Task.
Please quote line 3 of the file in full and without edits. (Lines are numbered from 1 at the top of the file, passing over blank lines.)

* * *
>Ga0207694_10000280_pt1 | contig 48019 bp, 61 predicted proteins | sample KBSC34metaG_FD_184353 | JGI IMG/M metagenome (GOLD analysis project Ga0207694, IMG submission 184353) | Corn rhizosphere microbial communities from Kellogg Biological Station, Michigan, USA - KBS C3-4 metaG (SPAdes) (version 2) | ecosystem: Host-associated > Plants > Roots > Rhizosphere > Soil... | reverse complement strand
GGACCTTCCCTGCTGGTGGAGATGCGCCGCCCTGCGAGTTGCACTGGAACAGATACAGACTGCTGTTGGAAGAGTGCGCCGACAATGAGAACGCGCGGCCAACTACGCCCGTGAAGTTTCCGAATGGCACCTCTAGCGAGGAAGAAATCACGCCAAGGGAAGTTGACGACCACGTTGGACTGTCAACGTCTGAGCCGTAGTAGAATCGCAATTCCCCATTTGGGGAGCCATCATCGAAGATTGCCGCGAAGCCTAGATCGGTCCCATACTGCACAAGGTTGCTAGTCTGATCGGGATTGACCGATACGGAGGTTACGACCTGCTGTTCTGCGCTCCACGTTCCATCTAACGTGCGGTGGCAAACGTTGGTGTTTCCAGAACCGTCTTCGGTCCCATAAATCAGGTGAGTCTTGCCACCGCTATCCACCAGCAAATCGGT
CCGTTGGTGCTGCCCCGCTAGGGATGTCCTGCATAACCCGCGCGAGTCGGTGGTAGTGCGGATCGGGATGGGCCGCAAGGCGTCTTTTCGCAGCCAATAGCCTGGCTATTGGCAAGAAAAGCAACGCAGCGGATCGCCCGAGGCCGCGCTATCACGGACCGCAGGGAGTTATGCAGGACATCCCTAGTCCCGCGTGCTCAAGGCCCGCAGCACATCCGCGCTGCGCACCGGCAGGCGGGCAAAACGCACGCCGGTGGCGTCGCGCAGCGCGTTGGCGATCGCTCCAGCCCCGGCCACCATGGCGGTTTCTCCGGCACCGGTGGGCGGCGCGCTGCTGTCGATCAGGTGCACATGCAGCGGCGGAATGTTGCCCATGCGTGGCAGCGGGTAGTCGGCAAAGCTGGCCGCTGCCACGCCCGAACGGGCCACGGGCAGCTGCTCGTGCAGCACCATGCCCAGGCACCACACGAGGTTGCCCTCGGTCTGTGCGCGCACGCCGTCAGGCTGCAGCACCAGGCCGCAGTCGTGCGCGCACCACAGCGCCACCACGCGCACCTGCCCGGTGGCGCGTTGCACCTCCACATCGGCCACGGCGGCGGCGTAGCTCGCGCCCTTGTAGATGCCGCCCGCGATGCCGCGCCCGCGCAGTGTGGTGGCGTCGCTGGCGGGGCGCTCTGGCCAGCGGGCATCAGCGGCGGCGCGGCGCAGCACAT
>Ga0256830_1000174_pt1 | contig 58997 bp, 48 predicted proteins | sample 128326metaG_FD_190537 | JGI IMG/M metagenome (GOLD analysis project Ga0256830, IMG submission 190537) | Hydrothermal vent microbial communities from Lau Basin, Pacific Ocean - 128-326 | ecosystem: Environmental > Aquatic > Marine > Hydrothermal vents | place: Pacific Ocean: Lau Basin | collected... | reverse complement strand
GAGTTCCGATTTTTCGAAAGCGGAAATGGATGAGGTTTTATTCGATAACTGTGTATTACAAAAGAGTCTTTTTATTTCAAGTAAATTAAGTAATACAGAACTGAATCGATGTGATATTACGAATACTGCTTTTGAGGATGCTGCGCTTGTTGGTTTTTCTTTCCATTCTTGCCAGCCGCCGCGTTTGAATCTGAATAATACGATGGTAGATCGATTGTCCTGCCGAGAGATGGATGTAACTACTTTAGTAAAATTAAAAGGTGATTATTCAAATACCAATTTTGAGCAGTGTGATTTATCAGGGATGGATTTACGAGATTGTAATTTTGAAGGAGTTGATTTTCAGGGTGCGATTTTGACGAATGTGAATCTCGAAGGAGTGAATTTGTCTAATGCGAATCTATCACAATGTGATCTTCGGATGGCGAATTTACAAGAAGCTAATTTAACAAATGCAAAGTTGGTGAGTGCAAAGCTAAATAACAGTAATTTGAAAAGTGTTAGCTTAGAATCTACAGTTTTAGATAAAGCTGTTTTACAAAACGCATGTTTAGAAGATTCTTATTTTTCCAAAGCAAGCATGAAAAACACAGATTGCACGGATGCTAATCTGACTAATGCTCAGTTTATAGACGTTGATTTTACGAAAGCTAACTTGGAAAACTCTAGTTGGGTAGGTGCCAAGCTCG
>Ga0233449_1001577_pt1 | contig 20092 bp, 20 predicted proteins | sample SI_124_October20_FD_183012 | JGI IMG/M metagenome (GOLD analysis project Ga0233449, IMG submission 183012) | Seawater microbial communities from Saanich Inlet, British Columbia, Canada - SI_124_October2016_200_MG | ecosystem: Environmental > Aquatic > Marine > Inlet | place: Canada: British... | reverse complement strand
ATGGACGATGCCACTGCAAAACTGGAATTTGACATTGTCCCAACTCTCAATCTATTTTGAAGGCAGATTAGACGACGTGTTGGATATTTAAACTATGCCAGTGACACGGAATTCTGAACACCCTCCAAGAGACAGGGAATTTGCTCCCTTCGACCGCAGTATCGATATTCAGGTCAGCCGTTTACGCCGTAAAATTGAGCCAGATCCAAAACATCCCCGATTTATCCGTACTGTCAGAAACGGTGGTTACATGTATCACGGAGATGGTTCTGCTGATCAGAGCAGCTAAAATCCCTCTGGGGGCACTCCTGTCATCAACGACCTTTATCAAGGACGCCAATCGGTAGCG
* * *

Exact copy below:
CCGTTGGTGCTGCCCCGCTAGGGATGTCCTGCATAACCCGCGCGAGTCGGTGGTAGTGCGGATCGGGATGGGCCGCAAGGCGTCTTTTCGCAGCCAATAGCCTGGCTATTGGCAAGAAAAGCAACGCAGCGGATCGCCCGAGGCCGCGCTATCACGGACCGCAGGGAGTTATGCAGGACATCCCTAGTCCCGCGTGCTCAAGGCCCGCAGCACATCCGCGCTGCGCACCGGCAGGCGGGCAAAACGCACGCCGGTGGCGTCGCGCAGCGCGTTGGCGATCGCTCCAGCCCCGGCCACCATGGCGGTTTCTCCGGCACCGGTGGGCGGCGCGCTGCTGTCGATCAGGTGCACATGCAGCGGCGGAATGTTGCCCATGCGTGGCAGCGGGTAGTCGGCAAAGCTGGCCGCTGCCACGCCCGAACGGGCCACGGGCAGCTGCTCGTGCAGCACCATGCCCAGGCACCACACGAGGTTGCCCTCGGTCTGTGCGCGCACGCCGTCAGGCTGCAGCACCAGGCCGCAGTCGTGCGCGCACCACAGCGCCACCACGCGCACCTGCCCGGTGGCGCGTTGCACCTCCACATCGGCCACGGCGGCGGCGTAGCTCGCGCCCTTGTAGATGCCGCCCGCGATGCCGCGCCCGCGCAGTGTGGTGGCGTCGCTGGCGGGGCGCTCTGGCCAGCGGGCATCAGCGGCGGCGCGGCGCAGCACAT